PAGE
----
10. Choose HFCs-free

Use an HFCs-free fridge and air conditioning. Because of HFCs, there are up to 9,000 more warmings for the atmosphere than CO2.

Change what and how we: Use Resources

11. Limit and reduce plastic-use

Plastic present in pretty much every aspect of our lives. The material durability has its advantage: being so durable, and disadvantage: we’re struggling to get rid of it. Plastic has found its way pretty much everywhere. On streets, rivers, beaches, cosmetics, wastewater, clothes, even the water we drink and the air we breathe. Almost every plastic is produced from fossil fuels. And in every single phase of its life cycle, it’s emitted greenhouse gases.

Change what and how we: Use Techs

12. Shrink your digital footprint

Energy is needed for all the data we’re producing. Typing search query, sending or receiving emails, streaming song or video causes CO2 emissions.

By 2018, the CO2 emissions produced from the use of digital technologies had overtaken even the aviation industry. Netflix currently consumes 15% of the world’s internet bandwidth.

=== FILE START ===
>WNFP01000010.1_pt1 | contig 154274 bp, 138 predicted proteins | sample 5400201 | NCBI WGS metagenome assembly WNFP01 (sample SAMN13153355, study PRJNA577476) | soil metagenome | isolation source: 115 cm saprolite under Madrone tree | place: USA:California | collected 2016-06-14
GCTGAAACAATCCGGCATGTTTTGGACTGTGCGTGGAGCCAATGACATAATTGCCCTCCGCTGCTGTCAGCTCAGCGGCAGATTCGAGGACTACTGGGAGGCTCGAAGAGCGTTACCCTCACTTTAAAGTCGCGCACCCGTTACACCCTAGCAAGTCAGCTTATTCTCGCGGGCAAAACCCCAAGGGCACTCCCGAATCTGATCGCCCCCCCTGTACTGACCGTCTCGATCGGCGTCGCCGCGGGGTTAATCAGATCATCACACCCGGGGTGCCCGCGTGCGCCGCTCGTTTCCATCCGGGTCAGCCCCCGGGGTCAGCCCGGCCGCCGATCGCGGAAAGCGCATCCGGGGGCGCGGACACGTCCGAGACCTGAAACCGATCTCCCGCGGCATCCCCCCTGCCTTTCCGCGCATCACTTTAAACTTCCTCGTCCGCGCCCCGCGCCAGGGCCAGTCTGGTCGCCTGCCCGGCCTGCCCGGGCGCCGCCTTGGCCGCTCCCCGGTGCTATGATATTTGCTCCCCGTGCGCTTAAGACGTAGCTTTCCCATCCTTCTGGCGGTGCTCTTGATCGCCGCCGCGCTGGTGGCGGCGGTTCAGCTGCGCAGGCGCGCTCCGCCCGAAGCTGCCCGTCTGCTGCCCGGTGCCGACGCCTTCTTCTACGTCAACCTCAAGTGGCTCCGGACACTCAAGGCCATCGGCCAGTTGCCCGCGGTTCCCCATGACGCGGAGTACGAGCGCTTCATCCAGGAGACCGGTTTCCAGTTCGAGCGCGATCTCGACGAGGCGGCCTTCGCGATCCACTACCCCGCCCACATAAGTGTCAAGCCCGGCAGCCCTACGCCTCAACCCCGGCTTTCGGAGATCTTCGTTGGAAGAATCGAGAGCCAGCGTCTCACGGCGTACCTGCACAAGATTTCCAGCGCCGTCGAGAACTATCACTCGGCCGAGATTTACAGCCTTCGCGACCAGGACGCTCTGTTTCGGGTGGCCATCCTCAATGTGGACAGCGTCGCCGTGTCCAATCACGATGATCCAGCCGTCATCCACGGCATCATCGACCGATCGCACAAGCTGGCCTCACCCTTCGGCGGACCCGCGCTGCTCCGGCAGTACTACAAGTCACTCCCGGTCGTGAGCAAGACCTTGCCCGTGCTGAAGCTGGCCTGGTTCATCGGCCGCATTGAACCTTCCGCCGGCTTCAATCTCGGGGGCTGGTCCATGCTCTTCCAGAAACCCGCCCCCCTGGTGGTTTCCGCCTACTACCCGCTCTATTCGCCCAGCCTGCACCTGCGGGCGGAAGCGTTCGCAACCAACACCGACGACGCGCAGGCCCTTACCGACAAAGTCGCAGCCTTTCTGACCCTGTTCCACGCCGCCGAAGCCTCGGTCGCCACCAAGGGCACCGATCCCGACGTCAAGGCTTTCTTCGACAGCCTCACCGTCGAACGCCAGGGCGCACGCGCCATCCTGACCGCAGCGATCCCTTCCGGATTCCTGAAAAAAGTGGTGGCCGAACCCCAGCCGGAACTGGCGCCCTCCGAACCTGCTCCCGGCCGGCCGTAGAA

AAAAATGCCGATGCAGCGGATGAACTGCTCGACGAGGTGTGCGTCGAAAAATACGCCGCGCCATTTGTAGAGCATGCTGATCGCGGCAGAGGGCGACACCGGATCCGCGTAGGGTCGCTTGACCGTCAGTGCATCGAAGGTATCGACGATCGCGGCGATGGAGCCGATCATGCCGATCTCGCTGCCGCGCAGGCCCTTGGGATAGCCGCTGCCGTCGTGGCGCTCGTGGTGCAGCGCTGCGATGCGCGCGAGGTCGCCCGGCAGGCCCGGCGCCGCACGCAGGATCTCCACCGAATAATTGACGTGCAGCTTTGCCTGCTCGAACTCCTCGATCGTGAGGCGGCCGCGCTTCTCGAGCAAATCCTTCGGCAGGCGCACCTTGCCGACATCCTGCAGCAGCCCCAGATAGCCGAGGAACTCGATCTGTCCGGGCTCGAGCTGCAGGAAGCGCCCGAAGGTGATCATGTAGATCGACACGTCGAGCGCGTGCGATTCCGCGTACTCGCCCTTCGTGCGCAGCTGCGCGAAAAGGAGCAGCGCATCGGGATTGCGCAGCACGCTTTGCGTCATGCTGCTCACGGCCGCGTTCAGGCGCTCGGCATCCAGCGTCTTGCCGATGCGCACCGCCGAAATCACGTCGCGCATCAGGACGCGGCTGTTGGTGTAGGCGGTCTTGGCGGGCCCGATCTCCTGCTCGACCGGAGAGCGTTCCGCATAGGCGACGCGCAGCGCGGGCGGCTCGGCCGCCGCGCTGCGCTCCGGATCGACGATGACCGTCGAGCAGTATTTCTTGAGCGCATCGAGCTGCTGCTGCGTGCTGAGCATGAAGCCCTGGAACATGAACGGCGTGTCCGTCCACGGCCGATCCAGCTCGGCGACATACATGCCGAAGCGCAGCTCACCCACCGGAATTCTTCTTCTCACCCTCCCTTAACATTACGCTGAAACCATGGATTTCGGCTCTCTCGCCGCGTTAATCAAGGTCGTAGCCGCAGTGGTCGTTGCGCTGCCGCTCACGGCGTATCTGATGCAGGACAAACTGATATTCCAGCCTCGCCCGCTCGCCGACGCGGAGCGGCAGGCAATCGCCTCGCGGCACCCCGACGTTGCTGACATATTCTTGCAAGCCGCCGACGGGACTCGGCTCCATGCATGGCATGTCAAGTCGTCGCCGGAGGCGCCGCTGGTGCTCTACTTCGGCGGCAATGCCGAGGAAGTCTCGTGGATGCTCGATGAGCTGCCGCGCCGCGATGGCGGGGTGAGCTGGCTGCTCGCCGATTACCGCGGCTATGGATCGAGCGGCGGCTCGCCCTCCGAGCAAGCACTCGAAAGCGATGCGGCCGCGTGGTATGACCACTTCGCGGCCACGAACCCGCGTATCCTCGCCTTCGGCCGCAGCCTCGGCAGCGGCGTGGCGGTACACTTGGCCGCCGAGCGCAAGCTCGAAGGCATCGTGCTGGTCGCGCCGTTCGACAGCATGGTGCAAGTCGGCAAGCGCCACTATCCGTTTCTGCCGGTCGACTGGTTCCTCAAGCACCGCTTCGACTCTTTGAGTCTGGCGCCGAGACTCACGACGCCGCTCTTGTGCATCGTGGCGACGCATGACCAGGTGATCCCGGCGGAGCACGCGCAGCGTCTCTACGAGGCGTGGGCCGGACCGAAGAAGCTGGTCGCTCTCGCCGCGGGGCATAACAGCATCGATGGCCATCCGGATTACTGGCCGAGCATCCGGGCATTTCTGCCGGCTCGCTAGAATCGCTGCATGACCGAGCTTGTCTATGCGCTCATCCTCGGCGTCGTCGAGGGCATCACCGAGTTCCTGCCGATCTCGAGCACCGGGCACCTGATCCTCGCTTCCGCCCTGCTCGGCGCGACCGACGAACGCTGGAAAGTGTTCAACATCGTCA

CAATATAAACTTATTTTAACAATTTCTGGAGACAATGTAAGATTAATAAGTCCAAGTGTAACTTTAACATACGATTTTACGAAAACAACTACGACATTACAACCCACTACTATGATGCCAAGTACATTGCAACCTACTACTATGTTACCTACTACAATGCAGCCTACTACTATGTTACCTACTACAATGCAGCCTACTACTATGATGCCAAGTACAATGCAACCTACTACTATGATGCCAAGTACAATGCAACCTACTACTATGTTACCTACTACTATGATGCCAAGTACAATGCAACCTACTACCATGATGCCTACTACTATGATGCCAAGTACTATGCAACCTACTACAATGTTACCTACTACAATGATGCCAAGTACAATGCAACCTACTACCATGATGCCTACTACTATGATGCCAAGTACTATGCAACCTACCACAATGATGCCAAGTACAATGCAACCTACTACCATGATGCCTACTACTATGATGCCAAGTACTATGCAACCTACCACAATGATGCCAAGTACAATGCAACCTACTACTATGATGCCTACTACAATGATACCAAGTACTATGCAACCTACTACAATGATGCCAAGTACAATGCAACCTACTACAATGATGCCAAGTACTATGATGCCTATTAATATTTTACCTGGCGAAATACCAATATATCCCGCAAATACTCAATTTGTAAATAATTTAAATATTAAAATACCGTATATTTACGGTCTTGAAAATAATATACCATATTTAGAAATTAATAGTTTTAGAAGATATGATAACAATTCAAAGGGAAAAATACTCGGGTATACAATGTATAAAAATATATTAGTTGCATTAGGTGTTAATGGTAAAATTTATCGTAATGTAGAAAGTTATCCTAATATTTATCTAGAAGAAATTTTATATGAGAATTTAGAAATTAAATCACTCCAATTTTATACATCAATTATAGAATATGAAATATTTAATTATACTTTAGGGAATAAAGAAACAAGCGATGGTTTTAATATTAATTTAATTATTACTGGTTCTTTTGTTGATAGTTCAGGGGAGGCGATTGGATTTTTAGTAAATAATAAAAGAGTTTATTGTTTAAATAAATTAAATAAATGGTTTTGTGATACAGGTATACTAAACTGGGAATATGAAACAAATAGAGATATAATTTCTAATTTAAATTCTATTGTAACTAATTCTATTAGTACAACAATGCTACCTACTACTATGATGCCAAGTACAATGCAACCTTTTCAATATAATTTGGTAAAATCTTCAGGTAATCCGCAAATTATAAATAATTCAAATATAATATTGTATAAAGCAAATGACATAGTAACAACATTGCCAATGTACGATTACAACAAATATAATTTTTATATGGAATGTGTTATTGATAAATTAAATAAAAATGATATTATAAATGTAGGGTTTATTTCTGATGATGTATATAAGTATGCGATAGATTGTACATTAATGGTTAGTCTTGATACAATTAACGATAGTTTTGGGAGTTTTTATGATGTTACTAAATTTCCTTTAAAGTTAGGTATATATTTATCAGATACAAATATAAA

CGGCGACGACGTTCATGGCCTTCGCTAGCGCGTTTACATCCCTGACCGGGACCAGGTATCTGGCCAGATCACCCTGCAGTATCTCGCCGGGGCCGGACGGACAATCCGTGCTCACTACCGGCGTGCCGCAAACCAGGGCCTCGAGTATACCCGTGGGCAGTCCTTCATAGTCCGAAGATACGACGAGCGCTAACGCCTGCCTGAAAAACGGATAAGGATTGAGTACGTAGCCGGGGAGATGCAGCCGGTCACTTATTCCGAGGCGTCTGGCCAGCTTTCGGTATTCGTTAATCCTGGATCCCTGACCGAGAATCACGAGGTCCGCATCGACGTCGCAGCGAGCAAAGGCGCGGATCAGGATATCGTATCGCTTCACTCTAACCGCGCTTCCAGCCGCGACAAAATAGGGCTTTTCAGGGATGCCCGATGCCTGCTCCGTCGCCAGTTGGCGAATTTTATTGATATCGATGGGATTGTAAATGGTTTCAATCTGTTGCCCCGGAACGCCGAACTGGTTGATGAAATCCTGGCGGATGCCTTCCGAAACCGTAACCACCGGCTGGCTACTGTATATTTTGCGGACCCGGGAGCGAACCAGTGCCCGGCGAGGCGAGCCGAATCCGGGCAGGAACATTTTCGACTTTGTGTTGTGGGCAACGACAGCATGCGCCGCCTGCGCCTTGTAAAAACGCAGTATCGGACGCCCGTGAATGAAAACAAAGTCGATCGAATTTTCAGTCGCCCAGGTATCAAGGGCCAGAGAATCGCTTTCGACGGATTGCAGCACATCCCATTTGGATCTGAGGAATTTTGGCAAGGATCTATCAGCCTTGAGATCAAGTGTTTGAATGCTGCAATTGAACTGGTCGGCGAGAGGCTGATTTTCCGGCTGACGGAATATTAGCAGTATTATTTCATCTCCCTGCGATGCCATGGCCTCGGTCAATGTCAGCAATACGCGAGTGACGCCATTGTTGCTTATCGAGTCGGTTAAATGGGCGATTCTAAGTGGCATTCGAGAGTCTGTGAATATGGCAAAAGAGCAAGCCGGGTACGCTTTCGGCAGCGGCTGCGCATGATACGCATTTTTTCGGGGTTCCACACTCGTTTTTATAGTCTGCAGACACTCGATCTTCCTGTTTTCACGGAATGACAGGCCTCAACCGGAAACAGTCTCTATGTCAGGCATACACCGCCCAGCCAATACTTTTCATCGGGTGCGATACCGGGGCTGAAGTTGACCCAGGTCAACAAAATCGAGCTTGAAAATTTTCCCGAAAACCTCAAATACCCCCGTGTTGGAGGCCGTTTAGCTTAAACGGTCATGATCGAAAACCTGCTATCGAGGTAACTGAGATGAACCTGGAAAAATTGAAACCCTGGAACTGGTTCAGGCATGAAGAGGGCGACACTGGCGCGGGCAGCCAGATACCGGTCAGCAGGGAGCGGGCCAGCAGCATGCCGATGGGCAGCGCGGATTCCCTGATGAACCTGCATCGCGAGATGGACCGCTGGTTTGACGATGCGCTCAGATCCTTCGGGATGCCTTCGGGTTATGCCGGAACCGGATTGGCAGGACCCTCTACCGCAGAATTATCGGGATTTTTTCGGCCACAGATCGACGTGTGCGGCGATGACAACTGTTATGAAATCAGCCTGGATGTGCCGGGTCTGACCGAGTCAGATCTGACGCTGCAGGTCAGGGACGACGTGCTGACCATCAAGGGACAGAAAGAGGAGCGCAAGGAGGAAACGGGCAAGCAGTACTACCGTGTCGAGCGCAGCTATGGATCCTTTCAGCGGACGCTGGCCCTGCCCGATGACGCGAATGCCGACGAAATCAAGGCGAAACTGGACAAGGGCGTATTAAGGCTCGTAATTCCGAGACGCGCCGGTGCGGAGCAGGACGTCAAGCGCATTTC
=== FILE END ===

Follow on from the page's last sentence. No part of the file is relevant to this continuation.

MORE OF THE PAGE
Try downloading rather than streaming anew each time you go back to them. Switching to a ‘green’ search engine such as Ecosia that plants trees. Clean up your email inbox.

Change what and how we: Travel

Travel smarter! In the US, transportation is now the largest source of carbon emissions. No matter where you live, travel by car or airplane contributes heavily to our shared carbon footprint. Take public transit, or even better, biking, or walking whenever possible. It’s good for your health, wallet, and the planet.

13. Going car-free